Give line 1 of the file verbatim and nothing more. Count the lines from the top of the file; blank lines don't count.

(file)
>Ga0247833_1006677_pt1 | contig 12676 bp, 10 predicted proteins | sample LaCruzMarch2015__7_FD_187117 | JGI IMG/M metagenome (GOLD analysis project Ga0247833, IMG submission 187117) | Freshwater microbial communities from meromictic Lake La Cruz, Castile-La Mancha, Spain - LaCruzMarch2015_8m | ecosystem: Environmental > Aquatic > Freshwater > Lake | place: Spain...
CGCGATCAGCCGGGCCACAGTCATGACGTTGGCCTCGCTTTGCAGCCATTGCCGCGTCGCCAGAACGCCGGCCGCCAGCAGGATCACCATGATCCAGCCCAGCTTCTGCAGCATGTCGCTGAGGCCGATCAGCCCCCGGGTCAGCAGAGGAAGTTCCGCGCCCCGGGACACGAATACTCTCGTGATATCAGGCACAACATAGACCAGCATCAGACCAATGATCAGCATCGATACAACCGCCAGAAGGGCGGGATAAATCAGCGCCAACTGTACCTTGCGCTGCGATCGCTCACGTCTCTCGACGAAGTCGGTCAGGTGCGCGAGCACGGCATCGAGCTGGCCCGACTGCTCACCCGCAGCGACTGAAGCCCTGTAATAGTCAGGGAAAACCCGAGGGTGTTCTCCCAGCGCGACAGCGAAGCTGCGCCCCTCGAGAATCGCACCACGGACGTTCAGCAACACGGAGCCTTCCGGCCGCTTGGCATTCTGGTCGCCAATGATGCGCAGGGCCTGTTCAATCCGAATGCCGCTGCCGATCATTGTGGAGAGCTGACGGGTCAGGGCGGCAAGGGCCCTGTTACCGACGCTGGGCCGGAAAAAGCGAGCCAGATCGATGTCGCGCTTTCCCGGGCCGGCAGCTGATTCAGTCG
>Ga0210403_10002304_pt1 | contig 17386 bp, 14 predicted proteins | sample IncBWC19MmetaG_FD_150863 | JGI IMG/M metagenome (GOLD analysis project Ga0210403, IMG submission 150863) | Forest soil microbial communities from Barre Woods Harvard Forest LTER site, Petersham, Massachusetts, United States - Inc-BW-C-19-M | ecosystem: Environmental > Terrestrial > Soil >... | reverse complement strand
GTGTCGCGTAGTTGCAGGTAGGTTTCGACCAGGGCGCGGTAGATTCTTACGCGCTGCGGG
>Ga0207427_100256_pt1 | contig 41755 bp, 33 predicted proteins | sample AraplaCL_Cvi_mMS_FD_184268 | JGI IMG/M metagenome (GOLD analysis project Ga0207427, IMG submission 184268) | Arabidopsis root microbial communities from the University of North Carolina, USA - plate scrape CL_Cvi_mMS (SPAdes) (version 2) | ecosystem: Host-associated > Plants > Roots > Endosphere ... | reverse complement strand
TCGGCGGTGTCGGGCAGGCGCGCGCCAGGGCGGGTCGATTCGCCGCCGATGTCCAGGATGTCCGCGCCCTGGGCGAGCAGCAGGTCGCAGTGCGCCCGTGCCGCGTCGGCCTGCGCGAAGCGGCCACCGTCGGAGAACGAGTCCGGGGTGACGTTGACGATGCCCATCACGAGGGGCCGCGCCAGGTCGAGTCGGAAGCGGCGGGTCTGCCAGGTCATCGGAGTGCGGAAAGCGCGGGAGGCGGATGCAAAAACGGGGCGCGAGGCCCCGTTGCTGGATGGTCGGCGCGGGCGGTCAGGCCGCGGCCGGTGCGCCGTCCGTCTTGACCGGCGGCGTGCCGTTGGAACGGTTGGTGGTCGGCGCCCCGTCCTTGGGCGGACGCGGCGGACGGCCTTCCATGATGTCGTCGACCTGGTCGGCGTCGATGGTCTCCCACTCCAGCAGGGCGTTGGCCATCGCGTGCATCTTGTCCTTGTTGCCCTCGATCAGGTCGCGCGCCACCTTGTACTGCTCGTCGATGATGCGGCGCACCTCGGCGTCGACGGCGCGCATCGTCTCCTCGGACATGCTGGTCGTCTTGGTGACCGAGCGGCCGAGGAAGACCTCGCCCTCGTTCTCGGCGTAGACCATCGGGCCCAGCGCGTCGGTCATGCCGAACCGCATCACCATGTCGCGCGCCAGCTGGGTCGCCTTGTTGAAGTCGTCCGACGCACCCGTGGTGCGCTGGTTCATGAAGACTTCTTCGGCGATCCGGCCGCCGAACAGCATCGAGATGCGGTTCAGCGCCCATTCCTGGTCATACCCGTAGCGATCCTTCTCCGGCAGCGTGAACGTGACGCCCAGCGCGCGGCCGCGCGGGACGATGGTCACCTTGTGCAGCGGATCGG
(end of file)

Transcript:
>Ga0247833_1006677_pt1 | contig 12676 bp, 10 predicted proteins | sample LaCruzMarch2015__7_FD_187117 | JGI IMG/M metagenome (GOLD analysis project Ga0247833, IMG submission 187117) | Freshwater microbial communities from meromictic Lake La Cruz, Castile-La Mancha, Spain - LaCruzMarch2015_8m | ecosystem: Environmental > Aquatic > Freshwater > Lake | place: Spain...